Strategies for Effective State Early Detection/Rapid Response Programs for Plant Pests and Pathogens
Read Porter
Date Released
May 2007
Strategies for Effective State Early Detection/Rapid Response Programs for Plant

Early Detection/Rapid Response (EDRR) is a critical tool for identifying and eradicating introductions of new invasive species and pests. The effectiveness of EDRR largely depends on a supportive legal framework that can facilitate quick action. However, a number of states either lack the appropriate legal framework or contain restrictions (such as on the use of pesticides, or the area/manner in which they can be applied, etc.) that hinder the effective use of EDRR. It is important to understand where these gaps in state authority lie in order to address them at the legal and policy level.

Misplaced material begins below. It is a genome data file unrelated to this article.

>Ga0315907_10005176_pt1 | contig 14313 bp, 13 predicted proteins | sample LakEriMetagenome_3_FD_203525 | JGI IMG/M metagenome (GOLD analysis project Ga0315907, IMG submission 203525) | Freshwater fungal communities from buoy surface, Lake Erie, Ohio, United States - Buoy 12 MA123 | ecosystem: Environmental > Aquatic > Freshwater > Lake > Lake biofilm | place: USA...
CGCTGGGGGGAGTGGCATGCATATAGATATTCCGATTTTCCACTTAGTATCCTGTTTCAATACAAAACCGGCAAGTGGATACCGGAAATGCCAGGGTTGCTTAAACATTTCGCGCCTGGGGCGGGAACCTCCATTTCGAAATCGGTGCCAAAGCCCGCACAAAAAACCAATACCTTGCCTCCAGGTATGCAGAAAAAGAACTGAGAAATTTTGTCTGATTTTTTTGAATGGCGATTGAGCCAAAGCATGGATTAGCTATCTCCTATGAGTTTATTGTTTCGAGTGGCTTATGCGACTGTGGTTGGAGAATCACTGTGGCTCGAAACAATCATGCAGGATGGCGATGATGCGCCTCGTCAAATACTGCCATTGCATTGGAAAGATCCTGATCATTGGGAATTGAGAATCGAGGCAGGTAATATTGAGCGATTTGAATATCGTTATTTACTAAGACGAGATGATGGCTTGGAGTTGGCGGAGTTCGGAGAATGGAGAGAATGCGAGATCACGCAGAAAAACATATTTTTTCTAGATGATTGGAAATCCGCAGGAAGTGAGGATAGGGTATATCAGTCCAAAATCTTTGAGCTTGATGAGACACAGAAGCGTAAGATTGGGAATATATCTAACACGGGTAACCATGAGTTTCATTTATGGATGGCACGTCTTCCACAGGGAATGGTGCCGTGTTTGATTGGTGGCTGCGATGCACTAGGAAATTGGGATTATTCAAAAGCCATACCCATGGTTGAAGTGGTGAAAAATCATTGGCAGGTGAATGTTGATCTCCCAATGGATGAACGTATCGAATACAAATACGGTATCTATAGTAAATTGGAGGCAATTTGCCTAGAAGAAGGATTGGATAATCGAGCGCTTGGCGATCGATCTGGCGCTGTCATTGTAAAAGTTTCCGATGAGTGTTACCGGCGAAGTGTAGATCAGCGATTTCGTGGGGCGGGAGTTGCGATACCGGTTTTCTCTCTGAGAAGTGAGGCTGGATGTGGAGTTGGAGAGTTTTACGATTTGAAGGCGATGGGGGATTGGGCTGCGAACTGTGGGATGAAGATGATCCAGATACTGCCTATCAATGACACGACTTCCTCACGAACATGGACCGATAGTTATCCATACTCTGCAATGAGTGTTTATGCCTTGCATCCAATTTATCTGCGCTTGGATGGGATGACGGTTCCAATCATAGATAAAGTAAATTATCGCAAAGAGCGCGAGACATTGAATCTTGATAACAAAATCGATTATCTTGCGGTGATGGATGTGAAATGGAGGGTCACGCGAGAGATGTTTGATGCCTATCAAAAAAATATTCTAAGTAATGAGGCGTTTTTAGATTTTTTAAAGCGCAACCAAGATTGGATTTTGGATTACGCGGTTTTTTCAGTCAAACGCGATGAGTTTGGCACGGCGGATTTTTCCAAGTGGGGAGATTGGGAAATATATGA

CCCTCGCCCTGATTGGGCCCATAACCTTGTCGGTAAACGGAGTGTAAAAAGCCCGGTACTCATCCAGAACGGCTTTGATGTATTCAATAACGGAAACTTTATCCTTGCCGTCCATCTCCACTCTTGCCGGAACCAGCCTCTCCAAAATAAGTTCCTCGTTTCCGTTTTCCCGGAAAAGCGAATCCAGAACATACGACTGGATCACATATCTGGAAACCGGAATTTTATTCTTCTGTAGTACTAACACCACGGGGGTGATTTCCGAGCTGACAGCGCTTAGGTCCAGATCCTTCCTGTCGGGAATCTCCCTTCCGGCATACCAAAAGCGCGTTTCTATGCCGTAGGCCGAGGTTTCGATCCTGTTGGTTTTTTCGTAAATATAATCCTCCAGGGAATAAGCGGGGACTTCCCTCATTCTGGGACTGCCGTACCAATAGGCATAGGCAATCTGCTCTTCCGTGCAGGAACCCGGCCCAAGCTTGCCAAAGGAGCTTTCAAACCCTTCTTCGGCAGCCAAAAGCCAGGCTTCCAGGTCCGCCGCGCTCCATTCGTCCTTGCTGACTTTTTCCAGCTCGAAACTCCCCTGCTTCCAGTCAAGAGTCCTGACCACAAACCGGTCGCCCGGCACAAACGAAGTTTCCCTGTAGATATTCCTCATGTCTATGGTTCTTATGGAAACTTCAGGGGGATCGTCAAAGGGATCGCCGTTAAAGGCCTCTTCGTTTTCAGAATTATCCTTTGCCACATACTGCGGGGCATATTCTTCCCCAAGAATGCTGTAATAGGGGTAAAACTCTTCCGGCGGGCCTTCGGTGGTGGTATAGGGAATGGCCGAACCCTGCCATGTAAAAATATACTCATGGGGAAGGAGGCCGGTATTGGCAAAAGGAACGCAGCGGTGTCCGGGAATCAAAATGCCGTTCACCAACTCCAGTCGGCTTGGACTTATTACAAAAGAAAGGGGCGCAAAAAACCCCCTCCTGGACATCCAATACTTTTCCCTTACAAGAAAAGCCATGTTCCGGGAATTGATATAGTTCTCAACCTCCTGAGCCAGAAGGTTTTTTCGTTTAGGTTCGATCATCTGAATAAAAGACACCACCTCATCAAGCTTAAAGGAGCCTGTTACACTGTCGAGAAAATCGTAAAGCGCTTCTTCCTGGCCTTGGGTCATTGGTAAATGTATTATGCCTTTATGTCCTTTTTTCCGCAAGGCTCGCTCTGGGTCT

ELI’s Invasive Species Program

ELI's Invasive Species Program works to prevent the introduction and spread of invasive species in the United States. Invasive species — like quagga mussels, sudden oak death, Burmese pythons, kudzu, and Asian tiger mosquito — cause an estimated $137 billion per year in environmental and economic harm and harm to human health. Smart state and federal laws and policies can prevent new invasions by closing off the pathways that these species use to invade. Invasive species arrive as a result of intentional importation as well as by hitching rides on ships and other vectors.

Linking Climate Change and Invasive Species Policies

Whether through habitat fragmentation, shifting temperature regimes, opening up new invasion pathways, or other mechanisms, climate change will deeply affect invasive species management. ELI studies the interactions between climate change and invasive species management and works to increase consideration of climate in aquatic invasive species management and to guide development of policies for movement of species internationally.